Brand is Arthur, a rich, charismatic alcoholic who has his inheritance threatened if he doesn't stop lazing about and commits to growing up and marrying the woman his parents decide is his perfect match. Mirren is his nanny, Hobson, a woman who's closer to him than his own family and who has been his companion since he was a baby.
Screenwriter Peter Baynham (Borat) says part of the appeal of doing a new version of Arthur was the fact the story has so many layers to explore. "What I like about Arthur is its many facets," stated Baynham. "It goes beyond the boy-meets-girl romantic comedy structure with an equally engaging connection between Arthur and Hobson; it's a coming-of-age story as well as a romance."
Together for a press conference in LA in support of the April 8, 2011 release of the PG-13 rated comedy, Russell Brand and Helen Mirren discussed the appeal of the project, their working relationship, the film's portrayal of alcoholism, and why the story of a rich guy with money to burn can still connect with audiences.
Helen Mirren and Russell Brand Arthur Press Conference
Helen, what was it like to play nanny to Russell Brand?
Helen Mirren: "Well, it was an education for me, as much as for the education I was trying to give to the character. Mostly, I was the one who was learning stuff. I learned so many things. I’ve never done a film that is called a comedy before. It was one of the reasons I really wanted to do the film, and I was very lucky that I was working with such brilliantly experienced people in the world of comedy, like [director] Jason [Winer], Russell, and [screenwriter] Peter [Baynham]. It was my education."
Russell, how did your past history with addiction help inform your portrayal of Arthur?
Russell Brand: "I am such a thorough actor that I did two decades of research into alcoholism, just to make sure it was 100% right. The difference, of course, is that Arthur is a fictional alcoholic and has much more latitude for clowning and fun, and often his adventures don’t lead to broken glass and howling women - although he is arrested at the beginning of the film. It was very important that we established a context where the alcoholism was humorous and good fun, but was not irresponsibly portrayed. This is 2011, and it’s important to see a resolution to the problem of Arthur’s alcoholism. As a recovering alcoholic myself, I was particularly happy with how that was rendered."
Russell, when you get caught between the moon and New York City, what is the best that you can do?
Russell Brand: "The best thing you can do is fall in love. That’s why this film resonated so strongly with me, and why I’m so happy with it. My life has been changed by falling in love. I know that whilst that is a romantic idea and, in this case, fictional, it’s something that’s happened to me. That’s why I’m so enamored of this story. I love the original movie. Dudley Moore is a great hero of mine. To be able to recreate that film, with such a talented ensemble of people, was an incredible gift, as it was to work with the Oscar-winning, wonderful actress Helen Mirren, a brilliant director like Jason Winer – for whom this is the first of what will become a great career of excellent movies – who accommodated my improvisation but told the story so wonderfully well, visually. It’s almost a trite cliche to hear, 'We used the city as another character in the movie,' but if you watch this film, the city is truly present. It makes Manhattan seem like a magical fairy story."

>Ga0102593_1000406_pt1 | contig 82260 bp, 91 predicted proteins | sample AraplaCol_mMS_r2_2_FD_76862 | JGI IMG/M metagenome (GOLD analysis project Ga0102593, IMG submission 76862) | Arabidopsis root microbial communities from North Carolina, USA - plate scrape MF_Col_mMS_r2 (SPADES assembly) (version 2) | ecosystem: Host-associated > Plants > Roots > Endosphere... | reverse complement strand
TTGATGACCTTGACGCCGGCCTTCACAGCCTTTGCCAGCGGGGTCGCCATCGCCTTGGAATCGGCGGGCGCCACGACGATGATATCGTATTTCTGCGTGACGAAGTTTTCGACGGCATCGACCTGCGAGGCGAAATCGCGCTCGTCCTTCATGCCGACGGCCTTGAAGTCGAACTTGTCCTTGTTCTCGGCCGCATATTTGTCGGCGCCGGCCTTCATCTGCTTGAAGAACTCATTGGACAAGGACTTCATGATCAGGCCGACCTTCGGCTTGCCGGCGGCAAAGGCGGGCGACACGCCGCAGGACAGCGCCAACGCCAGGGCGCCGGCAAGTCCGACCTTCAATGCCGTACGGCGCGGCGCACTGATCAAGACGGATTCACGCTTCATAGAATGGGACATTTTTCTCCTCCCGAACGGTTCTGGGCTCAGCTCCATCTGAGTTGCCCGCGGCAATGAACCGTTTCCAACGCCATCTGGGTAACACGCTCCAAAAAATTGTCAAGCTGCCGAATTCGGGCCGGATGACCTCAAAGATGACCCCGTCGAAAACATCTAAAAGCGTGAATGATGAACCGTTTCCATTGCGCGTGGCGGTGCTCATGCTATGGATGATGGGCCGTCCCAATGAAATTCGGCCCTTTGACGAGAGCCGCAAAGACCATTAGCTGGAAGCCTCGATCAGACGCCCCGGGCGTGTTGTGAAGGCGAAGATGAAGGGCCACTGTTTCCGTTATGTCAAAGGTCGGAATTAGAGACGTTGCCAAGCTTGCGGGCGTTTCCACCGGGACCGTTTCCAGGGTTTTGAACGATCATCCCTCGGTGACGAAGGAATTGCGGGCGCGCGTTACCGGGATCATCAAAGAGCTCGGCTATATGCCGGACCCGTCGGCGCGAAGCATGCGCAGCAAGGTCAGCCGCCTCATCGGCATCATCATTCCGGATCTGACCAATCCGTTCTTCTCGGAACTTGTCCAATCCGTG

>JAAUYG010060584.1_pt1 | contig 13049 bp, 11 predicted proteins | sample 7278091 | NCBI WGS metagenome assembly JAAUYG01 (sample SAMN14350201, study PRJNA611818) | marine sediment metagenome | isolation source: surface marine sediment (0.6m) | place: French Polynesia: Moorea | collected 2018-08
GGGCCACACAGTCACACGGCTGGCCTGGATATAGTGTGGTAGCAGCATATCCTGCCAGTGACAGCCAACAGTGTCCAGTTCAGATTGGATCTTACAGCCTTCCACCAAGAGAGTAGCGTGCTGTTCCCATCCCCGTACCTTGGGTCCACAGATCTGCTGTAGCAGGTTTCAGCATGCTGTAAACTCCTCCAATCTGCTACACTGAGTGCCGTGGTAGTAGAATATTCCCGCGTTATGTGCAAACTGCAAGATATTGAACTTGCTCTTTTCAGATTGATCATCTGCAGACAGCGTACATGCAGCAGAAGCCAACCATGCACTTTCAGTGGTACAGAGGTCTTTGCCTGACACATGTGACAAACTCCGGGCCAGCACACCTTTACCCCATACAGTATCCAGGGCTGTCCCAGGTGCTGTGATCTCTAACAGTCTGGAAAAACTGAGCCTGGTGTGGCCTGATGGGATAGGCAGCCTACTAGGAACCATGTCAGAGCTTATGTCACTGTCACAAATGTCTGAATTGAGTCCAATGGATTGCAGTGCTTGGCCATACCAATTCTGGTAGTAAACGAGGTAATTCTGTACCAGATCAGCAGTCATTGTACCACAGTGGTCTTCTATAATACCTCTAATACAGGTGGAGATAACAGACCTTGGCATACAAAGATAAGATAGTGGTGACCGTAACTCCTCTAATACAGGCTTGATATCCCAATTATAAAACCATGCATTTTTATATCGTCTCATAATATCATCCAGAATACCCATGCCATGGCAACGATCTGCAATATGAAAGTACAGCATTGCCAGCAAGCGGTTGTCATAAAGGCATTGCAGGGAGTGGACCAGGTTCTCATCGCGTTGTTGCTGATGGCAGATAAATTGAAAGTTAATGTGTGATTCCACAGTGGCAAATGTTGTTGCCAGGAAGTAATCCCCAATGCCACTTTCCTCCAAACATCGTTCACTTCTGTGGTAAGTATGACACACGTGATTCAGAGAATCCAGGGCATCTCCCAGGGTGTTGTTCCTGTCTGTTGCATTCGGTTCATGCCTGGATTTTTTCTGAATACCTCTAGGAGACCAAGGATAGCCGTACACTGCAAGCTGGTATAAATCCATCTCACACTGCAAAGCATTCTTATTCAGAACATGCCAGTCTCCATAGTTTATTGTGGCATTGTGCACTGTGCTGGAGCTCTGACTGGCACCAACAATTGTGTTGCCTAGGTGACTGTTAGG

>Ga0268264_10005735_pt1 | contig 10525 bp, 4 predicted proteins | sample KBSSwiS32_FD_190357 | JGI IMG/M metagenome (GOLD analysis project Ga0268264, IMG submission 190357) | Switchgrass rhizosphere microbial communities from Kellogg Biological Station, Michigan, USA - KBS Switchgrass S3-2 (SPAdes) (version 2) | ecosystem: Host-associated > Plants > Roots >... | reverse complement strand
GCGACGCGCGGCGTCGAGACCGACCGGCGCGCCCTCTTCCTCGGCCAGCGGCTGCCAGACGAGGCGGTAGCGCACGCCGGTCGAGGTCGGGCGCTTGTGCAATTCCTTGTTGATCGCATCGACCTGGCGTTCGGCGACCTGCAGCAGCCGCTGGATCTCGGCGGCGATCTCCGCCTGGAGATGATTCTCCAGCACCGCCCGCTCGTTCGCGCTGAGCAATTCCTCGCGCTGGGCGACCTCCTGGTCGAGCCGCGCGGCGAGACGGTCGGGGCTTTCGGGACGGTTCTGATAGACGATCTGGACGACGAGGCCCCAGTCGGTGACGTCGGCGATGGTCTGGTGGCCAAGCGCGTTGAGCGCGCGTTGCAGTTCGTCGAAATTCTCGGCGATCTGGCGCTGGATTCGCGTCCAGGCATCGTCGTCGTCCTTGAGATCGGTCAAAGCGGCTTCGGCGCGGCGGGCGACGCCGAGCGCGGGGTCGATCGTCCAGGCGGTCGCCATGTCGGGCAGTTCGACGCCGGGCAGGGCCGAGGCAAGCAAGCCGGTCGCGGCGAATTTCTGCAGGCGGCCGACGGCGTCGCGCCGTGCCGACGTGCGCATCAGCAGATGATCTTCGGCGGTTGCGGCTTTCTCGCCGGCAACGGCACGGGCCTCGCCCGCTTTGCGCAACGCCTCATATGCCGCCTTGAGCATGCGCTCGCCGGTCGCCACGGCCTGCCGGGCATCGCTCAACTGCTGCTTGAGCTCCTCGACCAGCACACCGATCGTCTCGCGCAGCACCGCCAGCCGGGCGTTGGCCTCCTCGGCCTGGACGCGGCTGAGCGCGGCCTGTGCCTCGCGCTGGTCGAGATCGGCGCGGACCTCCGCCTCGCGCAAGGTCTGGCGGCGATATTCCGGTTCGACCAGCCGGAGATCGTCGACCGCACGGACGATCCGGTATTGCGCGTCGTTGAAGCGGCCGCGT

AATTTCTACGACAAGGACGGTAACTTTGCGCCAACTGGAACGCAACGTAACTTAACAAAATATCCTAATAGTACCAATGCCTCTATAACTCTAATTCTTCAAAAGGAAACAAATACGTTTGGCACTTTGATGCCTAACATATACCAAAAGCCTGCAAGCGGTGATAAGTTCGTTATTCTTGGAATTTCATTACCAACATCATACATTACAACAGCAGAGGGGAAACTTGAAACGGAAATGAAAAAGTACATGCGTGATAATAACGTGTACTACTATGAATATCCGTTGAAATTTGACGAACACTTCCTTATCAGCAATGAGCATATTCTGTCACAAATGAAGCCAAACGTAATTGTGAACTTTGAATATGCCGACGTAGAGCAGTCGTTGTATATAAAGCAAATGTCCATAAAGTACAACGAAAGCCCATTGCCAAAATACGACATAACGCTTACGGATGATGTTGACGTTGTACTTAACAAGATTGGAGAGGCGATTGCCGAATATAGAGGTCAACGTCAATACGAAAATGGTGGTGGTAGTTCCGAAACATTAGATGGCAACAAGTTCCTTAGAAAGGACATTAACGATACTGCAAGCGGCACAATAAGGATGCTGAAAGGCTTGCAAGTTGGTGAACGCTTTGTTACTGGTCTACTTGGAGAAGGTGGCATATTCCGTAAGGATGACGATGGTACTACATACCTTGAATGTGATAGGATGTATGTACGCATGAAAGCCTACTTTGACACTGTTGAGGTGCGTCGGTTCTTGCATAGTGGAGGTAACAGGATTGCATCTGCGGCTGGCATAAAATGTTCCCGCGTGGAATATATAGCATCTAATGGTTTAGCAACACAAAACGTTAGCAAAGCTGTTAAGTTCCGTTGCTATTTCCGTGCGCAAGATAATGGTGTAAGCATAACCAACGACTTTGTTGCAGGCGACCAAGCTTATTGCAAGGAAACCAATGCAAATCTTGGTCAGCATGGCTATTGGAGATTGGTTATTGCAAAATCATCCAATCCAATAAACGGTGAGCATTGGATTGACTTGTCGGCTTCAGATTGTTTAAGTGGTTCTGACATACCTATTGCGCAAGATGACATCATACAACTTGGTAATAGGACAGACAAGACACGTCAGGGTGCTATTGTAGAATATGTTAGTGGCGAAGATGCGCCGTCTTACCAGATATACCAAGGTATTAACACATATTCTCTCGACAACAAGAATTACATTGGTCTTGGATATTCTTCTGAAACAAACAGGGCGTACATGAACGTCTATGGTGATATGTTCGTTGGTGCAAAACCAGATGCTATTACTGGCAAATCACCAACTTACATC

"Greta [Gerwig] wonderfully brought to life a different aspect of the character’s trajectory, with her experience in independent films. She gave a more naturalistic and gentle performance that spoke to the child in Arthur. And, Peter Baynham is as much a comedic hero to me as Dudley Moore. He’s one of the great comedy writers of the last 30 years, with Alan Partridge, Bruno and Borat. It was a great honor to work on this film."
Helen, what did it feel like to punch Russell Brand?
Helen Mirren: "Punching Russell was great, but the best thing was being taught how to punch by Evander Holyfield who was my personal trainer on the set. He’s such a gentleman, but he is the champ and he is a big guy, and quite scary. He was very quiet, and he was on the set in the corner. But, I went up to him and said, 'Evander, I’ve got to punch Russell. Would you show me how to do it, please?' He said, 'Sure,' and he gave me a little training. One of the highlights of the shoot for me was being taught how to punch by Evander Holyfield."
Helen, what’s your secret for looking so amazing?
Helen Mirren: "Many virgins have died in my pursuit of youth."Russell Brand: "And mine! You realize that question can never be successfully answered. No one will ever go, 'There’s a fountain somewhere.'”